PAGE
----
In California, due to AB-1482, there is a statewide rent cap which means property owners and operators are allowed to raise rent by a maximum of 5% plus the local annual inflation rate or 10% total, whichever one is lower. For example, if the annual inflation rate is 3%, a property manager could raise the rent by 8% total.

With the inflation rate in California currently at a very high 9.1%, property owners and operators are now limited in how much they can increase rent. 

In this blog, we'll dive a little deeper into AB-1482 and the rent cap, as well as which properties are exempt from the controls.

What is AB-1482?

With approximately half the population of California currently living in a rented property, and the price of rent rising steadily over the last couple of decades, many renters are feeling the pinch. Add into that equation a global pandemic and it's clear that the government needed to take action.

AB-1482, which went into effect on January 1 2020 and will last until January 1 2030, is essentially a rent control measure that ensures property operators in California cannot raise rent costs by more than 10%.

This ordinance was put in place to tackle the growing number of evictions happening throughout the state. From July 2020 through March 2021, authorities across the state's 58 counties completed over 7,500 evictions.

Are there exceptions to the rent cap?

While AB-1482 is a statewide initiative, this doesn't mean that every property in California will be covered under the rent control measures. So, which properties are exempt?

Single-family homes

Generally speaking, houses in California will be excluded from the AB-1482 rent law. However, if the building is owned by a real estate investment trust (REIT), corporation, or LLC where at least one of the members is a corporation, then it will fall under the regulations.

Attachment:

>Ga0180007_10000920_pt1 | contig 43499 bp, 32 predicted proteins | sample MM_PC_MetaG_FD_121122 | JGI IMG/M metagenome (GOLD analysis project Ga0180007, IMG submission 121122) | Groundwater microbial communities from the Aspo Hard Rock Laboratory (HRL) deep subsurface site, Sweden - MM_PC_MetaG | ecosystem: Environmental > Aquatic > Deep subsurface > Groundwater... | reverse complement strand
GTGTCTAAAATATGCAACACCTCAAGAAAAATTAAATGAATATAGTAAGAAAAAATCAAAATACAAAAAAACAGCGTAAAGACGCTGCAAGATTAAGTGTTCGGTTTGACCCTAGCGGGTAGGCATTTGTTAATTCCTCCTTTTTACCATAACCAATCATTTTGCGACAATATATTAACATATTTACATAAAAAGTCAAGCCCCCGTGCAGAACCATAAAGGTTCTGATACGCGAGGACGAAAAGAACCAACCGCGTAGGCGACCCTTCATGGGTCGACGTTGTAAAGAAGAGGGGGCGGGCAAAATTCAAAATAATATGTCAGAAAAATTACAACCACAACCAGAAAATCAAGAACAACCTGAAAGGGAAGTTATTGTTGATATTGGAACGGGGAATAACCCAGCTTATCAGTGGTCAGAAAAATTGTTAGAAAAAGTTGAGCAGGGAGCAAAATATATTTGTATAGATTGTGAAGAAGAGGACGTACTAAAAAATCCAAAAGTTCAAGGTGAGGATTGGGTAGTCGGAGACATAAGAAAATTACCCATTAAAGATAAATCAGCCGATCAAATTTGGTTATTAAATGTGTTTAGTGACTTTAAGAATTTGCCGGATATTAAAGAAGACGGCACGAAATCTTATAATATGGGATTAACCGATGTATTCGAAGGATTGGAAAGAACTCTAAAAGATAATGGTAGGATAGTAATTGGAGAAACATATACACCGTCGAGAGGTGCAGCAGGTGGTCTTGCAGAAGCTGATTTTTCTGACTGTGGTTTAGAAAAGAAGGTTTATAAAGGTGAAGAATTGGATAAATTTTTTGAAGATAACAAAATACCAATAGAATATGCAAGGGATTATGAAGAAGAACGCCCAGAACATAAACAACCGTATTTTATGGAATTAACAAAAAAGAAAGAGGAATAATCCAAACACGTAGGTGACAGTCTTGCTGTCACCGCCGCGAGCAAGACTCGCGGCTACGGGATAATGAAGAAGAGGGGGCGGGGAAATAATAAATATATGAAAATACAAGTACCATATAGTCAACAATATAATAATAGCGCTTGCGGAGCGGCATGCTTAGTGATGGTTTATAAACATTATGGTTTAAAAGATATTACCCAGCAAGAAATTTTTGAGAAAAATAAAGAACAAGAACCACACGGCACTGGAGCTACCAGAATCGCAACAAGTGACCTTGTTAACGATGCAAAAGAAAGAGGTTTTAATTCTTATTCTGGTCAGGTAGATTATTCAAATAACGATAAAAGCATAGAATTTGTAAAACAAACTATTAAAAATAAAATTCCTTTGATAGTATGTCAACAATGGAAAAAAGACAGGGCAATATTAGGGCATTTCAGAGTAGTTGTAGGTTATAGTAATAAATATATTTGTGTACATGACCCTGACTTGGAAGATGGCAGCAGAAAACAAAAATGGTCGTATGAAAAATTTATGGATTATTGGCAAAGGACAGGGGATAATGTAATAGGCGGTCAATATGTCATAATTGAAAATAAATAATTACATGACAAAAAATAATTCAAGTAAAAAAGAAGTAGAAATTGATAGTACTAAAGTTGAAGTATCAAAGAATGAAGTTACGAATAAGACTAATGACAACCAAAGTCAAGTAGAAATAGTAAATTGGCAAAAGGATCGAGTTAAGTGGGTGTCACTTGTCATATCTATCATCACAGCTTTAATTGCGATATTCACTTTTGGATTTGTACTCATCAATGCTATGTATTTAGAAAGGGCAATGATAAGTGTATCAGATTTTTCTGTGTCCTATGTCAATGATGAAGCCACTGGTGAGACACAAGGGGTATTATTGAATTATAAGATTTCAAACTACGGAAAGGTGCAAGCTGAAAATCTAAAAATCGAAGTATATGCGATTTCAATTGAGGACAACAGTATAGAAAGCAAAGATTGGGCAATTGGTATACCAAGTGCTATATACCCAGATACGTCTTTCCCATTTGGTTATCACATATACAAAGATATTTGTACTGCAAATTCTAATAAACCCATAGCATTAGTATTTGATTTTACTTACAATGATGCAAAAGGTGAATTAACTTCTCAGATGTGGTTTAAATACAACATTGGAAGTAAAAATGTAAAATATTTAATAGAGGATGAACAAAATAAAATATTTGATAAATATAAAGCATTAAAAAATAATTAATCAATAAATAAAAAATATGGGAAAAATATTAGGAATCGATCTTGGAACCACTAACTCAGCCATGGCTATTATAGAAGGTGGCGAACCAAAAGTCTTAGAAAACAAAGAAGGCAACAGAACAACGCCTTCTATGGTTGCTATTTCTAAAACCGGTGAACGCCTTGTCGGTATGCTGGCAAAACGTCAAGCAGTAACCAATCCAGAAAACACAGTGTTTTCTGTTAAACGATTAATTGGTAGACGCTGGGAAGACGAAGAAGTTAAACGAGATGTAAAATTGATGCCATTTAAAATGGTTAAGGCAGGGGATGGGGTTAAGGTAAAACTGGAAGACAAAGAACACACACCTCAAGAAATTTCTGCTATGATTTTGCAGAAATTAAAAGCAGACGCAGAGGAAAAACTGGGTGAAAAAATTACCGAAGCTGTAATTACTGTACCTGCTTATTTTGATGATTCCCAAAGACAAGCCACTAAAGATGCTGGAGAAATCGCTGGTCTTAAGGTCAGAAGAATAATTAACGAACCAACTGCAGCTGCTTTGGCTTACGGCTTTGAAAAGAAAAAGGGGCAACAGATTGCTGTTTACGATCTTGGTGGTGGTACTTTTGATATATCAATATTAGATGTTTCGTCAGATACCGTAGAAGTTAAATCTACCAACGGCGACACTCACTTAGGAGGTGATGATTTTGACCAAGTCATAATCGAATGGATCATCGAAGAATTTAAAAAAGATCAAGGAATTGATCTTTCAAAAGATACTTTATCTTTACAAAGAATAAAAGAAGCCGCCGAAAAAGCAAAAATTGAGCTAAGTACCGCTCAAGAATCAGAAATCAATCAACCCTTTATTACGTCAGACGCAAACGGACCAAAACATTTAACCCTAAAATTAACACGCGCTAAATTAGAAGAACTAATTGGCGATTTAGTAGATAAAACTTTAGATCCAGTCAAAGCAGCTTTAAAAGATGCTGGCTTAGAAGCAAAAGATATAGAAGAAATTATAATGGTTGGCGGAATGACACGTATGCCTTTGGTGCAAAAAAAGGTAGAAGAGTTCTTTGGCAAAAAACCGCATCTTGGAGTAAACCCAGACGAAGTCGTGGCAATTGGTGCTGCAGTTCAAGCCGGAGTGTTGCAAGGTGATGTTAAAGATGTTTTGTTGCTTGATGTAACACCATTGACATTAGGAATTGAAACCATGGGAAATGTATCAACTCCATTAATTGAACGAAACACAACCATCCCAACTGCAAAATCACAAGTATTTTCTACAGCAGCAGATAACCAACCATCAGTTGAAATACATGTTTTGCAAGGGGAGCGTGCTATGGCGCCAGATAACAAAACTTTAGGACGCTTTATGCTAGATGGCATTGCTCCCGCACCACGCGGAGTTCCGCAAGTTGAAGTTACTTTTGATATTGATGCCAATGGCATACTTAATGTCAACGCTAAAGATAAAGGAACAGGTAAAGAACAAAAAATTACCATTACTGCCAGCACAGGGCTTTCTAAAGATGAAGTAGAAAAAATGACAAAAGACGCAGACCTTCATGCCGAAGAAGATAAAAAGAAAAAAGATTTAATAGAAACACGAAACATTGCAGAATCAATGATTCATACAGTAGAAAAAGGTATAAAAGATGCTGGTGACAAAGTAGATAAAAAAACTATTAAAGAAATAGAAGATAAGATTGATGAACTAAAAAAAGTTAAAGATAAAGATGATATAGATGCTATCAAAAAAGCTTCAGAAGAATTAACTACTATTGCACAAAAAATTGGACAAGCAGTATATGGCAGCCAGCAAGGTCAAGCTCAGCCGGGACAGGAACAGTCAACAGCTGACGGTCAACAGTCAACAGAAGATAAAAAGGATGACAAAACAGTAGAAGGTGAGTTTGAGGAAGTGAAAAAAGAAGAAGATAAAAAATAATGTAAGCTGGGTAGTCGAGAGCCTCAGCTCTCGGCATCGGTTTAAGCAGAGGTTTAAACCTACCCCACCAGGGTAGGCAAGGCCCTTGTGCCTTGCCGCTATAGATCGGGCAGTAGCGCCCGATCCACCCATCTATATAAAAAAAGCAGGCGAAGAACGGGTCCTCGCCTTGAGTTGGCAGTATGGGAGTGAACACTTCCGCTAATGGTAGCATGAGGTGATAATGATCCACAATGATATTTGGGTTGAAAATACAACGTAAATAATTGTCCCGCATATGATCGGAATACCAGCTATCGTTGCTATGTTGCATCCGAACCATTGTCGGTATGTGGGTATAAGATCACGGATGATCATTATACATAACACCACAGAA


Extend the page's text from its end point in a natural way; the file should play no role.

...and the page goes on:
Duplexes

Duplexes are included in the controls set forth by AB-1482. However, if you as the property owner or operator live on-site in one of the other properties, then the building becomes exempt.

Condos and new builds

If your property was built no more than 15 years ago then the laws of AB-1482 do not apply to it. So if you're thinking of building a new rental property in California, that too will be exempt from the ordinance.

Commercial buildings

AB-1482 does not apply to commercial buildings.

What does this mean for property operators?

As a property operator in the state of California, you should be up to date on the parameters of AB-1482. Whether or not your property is exempt, there are tools and resources available to help attract more renters and increase your protection.

TheGuarantors’ Deposit Coverage product makes it simple and inexpensive for renters to afford the up-front costs associated with moving into your property by allowing them to lower move-in costs while ensuring you get the right levels of protection.

In addition, our Rent Coverage product allows you to approve renters who may not otherwise meet traditional application requirements while lowering your risk exposure and by ensuring you have the rent default protection you need to keep your bottom line strong.

Get in contact with our team today for more information on how our products can strengthen your bottom line.